German POW reunites with sister after 80 years

Thu Oct 7, 2010 10:22am EDT
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By Dave Graham

DUMFRIES, Scotland (Reuters Life!) - When Heinz Roestel was separated from his younger sister Edith aged six, he little thought it would be nearly 80 years before he saw her again.

Nor did the German ex-soldier expect that when he did, he would be lying in a Scottish hospital bed using an interpreter to communicate because he had forgotten his native tongue.

Parted when their mother died, Heinz gradually lost all contact with Edith after he joined the Wehrmacht as a teenager, was captured in the Netherlands and finally ended up in a prisoner-of-war (POW) camp in Scotland in 1945.

Originally from Hindenburg -- now Zabrze in southern Poland -- Roestel is one of thousands of POWs who stayed in Britain after the war because they fell in love, found work or lost their homes when Germany's eastern border was shifted west.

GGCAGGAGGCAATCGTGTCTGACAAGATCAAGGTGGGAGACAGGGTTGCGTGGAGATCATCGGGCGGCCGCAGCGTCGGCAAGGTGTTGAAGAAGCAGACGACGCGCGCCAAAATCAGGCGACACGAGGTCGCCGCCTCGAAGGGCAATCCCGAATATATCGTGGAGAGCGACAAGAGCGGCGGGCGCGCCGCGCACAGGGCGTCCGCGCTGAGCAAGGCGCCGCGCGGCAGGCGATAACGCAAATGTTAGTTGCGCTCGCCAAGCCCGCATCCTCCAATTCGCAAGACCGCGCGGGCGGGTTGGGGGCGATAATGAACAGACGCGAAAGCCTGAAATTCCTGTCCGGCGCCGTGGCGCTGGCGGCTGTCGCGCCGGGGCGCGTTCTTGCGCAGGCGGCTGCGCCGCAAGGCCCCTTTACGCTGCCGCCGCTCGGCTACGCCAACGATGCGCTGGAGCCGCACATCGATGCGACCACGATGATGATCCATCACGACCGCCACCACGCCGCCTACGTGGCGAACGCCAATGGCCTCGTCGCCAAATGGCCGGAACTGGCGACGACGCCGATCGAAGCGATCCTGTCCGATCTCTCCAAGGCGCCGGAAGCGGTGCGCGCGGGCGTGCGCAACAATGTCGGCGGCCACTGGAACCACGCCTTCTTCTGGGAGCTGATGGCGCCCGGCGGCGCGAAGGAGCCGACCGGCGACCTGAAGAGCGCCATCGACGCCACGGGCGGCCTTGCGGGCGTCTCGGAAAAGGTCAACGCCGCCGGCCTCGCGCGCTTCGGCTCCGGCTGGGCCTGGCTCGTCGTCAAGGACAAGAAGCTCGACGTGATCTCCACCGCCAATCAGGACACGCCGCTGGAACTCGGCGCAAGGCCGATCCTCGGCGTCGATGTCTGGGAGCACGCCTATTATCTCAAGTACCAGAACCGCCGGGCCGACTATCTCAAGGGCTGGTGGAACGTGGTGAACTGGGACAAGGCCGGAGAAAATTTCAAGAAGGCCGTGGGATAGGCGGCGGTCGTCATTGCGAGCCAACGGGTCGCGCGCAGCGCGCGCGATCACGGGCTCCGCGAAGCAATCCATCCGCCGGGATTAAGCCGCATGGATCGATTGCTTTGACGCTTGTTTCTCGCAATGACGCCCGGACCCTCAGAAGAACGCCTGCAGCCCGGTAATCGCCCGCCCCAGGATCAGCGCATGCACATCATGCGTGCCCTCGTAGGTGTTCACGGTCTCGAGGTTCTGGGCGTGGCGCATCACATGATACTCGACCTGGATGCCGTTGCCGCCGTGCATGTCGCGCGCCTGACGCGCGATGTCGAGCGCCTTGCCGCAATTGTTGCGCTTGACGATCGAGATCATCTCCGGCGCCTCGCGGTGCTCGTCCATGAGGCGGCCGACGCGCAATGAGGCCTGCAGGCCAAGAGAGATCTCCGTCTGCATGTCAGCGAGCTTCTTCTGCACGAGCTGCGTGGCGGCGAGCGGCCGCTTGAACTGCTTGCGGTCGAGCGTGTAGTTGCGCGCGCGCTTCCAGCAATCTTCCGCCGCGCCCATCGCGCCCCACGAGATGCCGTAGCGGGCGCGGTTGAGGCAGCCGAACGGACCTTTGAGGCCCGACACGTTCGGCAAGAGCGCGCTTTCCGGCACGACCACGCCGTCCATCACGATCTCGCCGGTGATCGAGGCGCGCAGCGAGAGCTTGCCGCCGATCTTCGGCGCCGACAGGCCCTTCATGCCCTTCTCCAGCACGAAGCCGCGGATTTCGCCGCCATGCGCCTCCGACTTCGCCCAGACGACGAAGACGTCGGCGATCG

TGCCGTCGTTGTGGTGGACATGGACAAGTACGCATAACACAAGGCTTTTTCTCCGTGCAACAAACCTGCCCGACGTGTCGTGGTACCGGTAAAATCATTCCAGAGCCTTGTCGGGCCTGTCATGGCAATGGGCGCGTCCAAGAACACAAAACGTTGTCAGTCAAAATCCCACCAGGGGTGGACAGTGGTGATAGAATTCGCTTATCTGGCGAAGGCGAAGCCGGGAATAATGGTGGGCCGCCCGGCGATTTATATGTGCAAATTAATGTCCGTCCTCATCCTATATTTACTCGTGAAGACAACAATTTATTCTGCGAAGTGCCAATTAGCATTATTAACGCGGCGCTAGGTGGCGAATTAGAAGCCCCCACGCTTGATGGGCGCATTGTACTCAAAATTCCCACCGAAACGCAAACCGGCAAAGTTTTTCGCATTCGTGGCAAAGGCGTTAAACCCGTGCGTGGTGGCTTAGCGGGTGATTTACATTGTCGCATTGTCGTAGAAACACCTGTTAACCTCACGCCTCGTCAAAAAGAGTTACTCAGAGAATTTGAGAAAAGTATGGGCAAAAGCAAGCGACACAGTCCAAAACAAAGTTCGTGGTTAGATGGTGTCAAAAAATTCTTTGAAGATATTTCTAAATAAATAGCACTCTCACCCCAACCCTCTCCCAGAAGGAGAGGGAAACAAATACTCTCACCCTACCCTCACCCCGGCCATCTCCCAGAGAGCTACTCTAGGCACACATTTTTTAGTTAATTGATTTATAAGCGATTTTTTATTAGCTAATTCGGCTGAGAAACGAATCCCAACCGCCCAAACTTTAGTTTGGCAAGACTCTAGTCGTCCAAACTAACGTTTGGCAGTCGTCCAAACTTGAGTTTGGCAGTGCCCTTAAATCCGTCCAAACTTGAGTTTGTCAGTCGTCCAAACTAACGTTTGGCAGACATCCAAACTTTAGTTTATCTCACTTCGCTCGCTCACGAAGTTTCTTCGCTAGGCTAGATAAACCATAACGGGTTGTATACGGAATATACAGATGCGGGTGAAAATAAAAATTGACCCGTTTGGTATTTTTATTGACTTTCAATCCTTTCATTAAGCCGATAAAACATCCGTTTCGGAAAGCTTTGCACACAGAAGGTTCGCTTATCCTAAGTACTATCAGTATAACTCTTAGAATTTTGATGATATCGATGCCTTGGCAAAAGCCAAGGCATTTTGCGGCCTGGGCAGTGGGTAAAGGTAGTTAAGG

Historians say the integration of the POWs, who included Manchester City goalkeeping legend Bert Trautmann, helped heal the wounds of the war and pave the way for closer ties with continental Europe. Yet their fate has often been overlooked.

Roestel, 85, settled in southern Scotland and had given up hope of seeing Edith again by the time she tracked him down to the village of Penpont this summer. Shortly before she came over from Germany, he suffered a stroke but he still recognized her.

"She looked like my mother," Roestel said from his hospital bed in Dumfries. "She was very pleased to see me. When you've not seen someone for 80 years, you'd be the same."

"I didn't have a place to stay in Germany back then," added Roestel, whose father died during the war. "I would have had to go back to the Russian sector, so I decided to remain here."   Continued...

<p>Former German soldier Richard Michalek, 85, discusses his experiences as a German prisoner of war (POW) at his home near Thornhill in southern Scotland October 4, 2010. Thousands of German POWs settled in Britain after World War Two, helping the two countries put the past behind them, but their fate has largely been forgotten today. REUTERS/Dave Graham</p>